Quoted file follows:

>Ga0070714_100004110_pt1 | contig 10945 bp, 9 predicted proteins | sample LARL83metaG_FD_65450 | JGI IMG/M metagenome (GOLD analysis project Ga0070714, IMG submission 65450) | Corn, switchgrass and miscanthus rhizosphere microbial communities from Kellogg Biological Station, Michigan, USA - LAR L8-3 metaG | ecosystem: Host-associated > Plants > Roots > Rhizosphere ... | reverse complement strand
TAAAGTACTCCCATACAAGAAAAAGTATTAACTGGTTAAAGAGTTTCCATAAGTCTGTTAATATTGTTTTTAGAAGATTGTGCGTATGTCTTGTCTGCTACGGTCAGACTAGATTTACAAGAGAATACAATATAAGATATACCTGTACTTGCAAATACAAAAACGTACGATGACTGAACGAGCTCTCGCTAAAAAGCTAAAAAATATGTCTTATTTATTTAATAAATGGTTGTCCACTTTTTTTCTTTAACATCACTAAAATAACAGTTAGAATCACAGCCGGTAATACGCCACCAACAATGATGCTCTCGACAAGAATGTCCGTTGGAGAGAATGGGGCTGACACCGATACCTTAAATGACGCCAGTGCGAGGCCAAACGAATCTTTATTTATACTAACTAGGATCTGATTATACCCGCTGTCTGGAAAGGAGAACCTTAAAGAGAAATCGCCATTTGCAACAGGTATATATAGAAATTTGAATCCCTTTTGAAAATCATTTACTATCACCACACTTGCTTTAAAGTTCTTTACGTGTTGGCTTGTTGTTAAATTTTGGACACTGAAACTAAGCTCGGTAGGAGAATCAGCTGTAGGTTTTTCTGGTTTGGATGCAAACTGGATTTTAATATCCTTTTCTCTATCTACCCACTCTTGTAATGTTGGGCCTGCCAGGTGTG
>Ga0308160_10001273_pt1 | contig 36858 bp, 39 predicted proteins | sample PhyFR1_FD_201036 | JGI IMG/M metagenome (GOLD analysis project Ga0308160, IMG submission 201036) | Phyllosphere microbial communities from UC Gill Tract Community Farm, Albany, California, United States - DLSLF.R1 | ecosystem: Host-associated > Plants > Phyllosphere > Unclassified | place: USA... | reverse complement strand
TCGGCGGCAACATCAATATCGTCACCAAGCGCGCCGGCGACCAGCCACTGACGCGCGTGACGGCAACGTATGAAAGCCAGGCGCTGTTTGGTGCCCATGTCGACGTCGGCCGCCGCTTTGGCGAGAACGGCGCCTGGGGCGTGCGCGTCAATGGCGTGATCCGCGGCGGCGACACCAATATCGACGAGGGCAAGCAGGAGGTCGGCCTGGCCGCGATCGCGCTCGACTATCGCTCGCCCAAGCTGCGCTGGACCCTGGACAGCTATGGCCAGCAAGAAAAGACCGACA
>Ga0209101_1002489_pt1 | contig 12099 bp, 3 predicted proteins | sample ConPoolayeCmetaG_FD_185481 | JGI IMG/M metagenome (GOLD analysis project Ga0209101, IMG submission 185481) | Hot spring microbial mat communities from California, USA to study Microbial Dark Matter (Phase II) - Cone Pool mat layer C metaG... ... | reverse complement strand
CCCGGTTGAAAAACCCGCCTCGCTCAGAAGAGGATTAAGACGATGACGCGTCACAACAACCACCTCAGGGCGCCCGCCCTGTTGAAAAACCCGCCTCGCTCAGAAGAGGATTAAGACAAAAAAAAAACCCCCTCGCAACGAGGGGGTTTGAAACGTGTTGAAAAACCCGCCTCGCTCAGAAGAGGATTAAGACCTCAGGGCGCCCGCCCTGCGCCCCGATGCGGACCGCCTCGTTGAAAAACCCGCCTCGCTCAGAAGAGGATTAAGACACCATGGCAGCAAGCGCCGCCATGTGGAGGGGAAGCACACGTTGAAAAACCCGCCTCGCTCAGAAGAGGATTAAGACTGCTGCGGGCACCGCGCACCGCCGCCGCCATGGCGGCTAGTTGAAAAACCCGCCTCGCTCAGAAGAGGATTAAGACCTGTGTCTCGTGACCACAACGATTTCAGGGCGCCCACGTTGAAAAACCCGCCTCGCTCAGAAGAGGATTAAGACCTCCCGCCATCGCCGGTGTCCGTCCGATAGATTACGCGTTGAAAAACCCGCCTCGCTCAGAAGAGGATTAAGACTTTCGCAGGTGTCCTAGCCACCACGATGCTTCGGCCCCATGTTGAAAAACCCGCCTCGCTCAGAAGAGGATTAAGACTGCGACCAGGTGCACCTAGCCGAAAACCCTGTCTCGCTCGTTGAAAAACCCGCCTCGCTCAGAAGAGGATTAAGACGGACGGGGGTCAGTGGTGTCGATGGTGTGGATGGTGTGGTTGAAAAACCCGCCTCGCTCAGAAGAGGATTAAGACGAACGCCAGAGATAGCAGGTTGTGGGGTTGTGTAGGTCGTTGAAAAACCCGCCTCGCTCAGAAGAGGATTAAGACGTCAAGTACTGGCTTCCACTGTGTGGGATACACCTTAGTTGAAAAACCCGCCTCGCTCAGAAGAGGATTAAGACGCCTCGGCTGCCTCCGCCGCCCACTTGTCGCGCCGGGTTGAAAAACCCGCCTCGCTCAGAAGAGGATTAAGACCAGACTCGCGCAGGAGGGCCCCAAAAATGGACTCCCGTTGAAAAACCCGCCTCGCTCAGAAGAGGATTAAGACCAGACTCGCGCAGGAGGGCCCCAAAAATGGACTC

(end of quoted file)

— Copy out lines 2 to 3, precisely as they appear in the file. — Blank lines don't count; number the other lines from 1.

TAAAGTACTCCCATACAAGAAAAAGTATTAACTGGTTAAAGAGTTTCCATAAGTCTGTTAATATTGTTTTTAGAAGATTGTGCGTATGTCTTGTCTGCTACGGTCAGACTAGATTTACAAGAGAATACAATATAAGATATACCTGTACTTGCAAATACAAAAACGTACGATGACTGAACGAGCTCTCGCTAAAAAGCTAAAAAATATGTCTTATTTATTTAATAAATGGTTGTCCACTTTTTTTCTTTAACATCACTAAAATAACAGTTAGAATCACAGCCGGTAATACGCCACCAACAATGATGCTCTCGACAAGAATGTCCGTTGGAGAGAATGGGGCTGACACCGATACCTTAAATGACGCCAGTGCGAGGCCAAACGAATCTTTATTTATACTAACTAGGATCTGATTATACCCGCTGTCTGGAAAGGAGAACCTTAAAGAGAAATCGCCATTTGCAACAGGTATATATAGAAATTTGAATCCCTTTTGAAAATCATTTACTATCACCACACTTGCTTTAAAGTTCTTTACGTGTTGGCTTGTTGTTAAATTTTGGACACTGAAACTAAGCTCGGTAGGAGAATCAGCTGTAGGTTTTTCTGGTTTGGATGCAAACTGGATTTTAATATCCTTTTCTCTATCTACCCACTCTTGTAATGTTGGGCCTGCCAGGTGTG
>Ga0308160_10001273_pt1 | contig 36858 bp, 39 predicted proteins | sample PhyFR1_FD_201036 | JGI IMG/M metagenome (GOLD analysis project Ga0308160, IMG submission 201036) | Phyllosphere microbial communities from UC Gill Tract Community Farm, Albany, California, United States - DLSLF.R1 | ecosystem: Host-associated > Plants > Phyllosphere > Unclassified | place: USA... | reverse complement strand